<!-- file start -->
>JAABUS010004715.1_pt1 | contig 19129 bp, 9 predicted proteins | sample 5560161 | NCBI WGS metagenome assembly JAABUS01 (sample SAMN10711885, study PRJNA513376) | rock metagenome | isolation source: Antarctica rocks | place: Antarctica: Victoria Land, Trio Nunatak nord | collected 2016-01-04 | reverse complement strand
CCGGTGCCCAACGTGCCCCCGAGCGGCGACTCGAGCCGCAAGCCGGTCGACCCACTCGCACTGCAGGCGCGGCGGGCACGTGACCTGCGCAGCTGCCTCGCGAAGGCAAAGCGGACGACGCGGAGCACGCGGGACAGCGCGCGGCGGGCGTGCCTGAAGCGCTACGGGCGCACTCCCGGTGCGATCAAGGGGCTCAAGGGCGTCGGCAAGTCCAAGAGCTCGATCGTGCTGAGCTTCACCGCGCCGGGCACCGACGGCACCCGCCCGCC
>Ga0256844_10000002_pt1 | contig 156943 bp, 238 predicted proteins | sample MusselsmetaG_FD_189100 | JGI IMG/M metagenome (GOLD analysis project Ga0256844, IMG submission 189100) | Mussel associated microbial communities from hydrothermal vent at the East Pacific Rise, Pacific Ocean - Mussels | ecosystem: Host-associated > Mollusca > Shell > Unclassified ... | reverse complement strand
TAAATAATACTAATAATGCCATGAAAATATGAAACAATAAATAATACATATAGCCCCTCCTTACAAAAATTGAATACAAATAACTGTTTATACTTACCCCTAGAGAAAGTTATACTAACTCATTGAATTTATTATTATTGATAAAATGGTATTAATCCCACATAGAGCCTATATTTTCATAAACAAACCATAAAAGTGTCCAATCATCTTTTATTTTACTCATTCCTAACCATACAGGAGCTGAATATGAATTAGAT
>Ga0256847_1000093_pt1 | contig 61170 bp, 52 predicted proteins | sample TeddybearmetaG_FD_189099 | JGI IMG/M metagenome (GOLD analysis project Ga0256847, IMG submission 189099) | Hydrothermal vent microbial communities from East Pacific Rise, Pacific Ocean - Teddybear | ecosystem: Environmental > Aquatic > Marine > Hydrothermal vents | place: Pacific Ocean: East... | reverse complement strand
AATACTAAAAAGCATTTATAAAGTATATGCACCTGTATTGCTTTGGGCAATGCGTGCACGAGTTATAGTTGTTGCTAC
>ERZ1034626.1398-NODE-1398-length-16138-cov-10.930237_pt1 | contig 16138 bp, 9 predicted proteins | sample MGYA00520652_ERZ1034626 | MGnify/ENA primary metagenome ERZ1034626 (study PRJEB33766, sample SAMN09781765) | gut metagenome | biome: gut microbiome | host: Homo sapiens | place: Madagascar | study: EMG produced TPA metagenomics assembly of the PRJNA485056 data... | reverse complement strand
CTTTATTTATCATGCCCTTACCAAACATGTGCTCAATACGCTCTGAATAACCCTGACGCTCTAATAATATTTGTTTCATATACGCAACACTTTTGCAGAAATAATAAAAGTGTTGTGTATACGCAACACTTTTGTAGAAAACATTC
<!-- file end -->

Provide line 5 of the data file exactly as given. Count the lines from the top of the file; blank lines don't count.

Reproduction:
>Ga0256847_1000093_pt1 | contig 61170 bp, 52 predicted proteins | sample TeddybearmetaG_FD_189099 | JGI IMG/M metagenome (GOLD analysis project Ga0256847, IMG submission 189099) | Hydrothermal vent microbial communities from East Pacific Rise, Pacific Ocean - Teddybear | ecosystem: Environmental > Aquatic > Marine > Hydrothermal vents | place: Pacific Ocean: East... | reverse complement strand